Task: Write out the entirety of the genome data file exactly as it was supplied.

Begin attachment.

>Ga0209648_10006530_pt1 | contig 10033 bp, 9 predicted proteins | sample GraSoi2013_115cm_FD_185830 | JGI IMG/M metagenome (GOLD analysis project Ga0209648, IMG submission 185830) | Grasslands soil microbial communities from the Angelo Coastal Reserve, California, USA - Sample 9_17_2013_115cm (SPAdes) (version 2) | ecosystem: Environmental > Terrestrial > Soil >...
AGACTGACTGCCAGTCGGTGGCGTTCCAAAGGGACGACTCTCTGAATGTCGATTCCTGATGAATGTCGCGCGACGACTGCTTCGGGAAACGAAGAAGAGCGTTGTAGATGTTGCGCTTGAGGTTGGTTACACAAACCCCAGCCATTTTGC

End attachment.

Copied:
>Ga0209648_10006530_pt1 | contig 10033 bp, 9 predicted proteins | sample GraSoi2013_115cm_FD_185830 | JGI IMG/M metagenome (GOLD analysis project Ga0209648, IMG submission 185830) | Grasslands soil microbial communities from the Angelo Coastal Reserve, California, USA - Sample 9_17_2013_115cm (SPAdes) (version 2) | ecosystem: Environmental > Terrestrial > Soil >...
AGACTGACTGCCAGTCGGTGGCGTTCCAAAGGGACGACTCTCTGAATGTCGATTCCTGATGAATGTCGCGCGACGACTGCTTCGGGAAACGAAGAAGAGCGTTGTAGATGTTGCGCTTGAGGTTGGTTACACAAACCCCAGCCATTTTGC